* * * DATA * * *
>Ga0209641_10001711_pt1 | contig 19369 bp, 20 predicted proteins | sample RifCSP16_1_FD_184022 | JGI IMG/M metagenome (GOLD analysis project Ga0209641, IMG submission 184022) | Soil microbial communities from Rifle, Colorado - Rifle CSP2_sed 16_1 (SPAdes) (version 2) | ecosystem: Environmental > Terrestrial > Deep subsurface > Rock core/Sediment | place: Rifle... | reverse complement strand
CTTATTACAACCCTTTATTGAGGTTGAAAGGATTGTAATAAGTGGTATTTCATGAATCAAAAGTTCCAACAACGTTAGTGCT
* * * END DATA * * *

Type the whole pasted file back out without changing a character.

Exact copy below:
>Ga0209641_10001711_pt1 | contig 19369 bp, 20 predicted proteins | sample RifCSP16_1_FD_184022 | JGI IMG/M metagenome (GOLD analysis project Ga0209641, IMG submission 184022) | Soil microbial communities from Rifle, Colorado - Rifle CSP2_sed 16_1 (SPAdes) (version 2) | ecosystem: Environmental > Terrestrial > Deep subsurface > Rock core/Sediment | place: Rifle... | reverse complement strand
CTTATTACAACCCTTTATTGAGGTTGAAAGGATTGTAATAAGTGGTATTTCATGAATCAAAAGTTCCAACAACGTTAGTGCT